## Guest talk: Prof. Alan Champneys (10.01.2018)

On January 10th, 2018, Prof. Alan Champneys, University of Bristol, is visiting the research training group (invited by Miriam Steinherr).
We cordially invite you to his talk titled:

*Unfolding the Painlevé paradox in contact mechanics
*

Wednesday 10th January 2018, 16:00, room MZH 2340, MZH building, Bibliothekstr. 5.

** Abstract **

* Unfolding the Painlevé paradox in contact mechanics*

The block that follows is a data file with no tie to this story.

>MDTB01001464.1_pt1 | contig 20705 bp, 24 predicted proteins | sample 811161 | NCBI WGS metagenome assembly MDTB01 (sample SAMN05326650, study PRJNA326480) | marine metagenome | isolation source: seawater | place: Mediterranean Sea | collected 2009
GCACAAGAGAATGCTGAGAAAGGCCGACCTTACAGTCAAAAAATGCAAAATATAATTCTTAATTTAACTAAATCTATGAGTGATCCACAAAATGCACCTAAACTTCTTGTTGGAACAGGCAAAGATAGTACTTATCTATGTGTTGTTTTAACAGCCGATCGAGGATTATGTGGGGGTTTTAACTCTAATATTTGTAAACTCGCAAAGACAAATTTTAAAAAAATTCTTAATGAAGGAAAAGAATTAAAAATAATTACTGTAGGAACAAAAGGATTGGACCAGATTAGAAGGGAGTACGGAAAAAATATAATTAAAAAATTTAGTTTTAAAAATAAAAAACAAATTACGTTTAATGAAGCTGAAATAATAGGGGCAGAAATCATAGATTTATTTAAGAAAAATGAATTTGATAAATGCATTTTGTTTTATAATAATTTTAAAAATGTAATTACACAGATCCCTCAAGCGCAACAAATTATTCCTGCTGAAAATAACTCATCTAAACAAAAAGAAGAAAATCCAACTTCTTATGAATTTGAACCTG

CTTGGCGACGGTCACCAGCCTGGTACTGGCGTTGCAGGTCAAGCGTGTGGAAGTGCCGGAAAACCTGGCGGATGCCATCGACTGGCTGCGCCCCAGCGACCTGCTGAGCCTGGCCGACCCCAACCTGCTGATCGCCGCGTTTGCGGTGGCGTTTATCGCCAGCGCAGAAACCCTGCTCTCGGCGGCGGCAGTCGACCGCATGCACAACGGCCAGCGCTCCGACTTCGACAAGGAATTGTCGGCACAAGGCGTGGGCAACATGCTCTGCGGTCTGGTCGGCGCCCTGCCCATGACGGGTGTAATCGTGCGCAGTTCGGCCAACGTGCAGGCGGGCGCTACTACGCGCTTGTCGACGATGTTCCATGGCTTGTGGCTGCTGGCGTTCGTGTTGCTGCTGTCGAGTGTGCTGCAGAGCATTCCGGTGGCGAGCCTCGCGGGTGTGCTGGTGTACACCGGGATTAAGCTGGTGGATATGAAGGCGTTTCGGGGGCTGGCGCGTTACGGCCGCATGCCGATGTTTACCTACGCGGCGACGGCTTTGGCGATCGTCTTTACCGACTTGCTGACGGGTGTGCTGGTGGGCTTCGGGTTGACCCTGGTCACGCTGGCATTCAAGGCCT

A review is given of the so-called Painlevé paradox in contact mechanics of rigid bodies with friction, where there is sufficient coupling between normal and tangential degrees of freedom. Here it is shown how so-called impact without collision may occur and both non-uniqueness and non-existence paradoxes can occur. The canonical example is that of the instability that happens when chalk is pushed rather than dragged across a blackboard in which repeated 'impacts without collision' can occur due to an effective negative stiffness. Taking rigid bodies with a unique point contact, an attempt is made to explain and unfold various singularities by taking the limit of a compliant formulation in the infinite-stiffness limit. It is shown how all open sets of initial conditions can be uniquely resolved in this way. Two isolated singularities persist. One is the onset of reverse chatter (an accumulation of impacts in reverse time) and the other is the so-called Génot and Brogliato point (a G-spot) in which lift-off and onset of negative stiffness coincide. Both are shown to attract sets of initial conditions. For the latter we propose a new asymptotic analysis in the presence of a small parameter that regularises the rigid contact into an elastic one. The dynamics in the inner region is found to feature a canard-like trajectory in some cases, perturbations from which are found to be represented by a certain generalised hypergeometic function. The asymptotic behaviour of this function for large argument is found to determine whether continuation from the G-spot is via direct lift-off or via a so-called impact without collision in which there is an O(1) change in contact velocity over an infinitesimal time interval. The results are backed up by numerical computations on both a simple toy example and on a frictional impacting mechanism.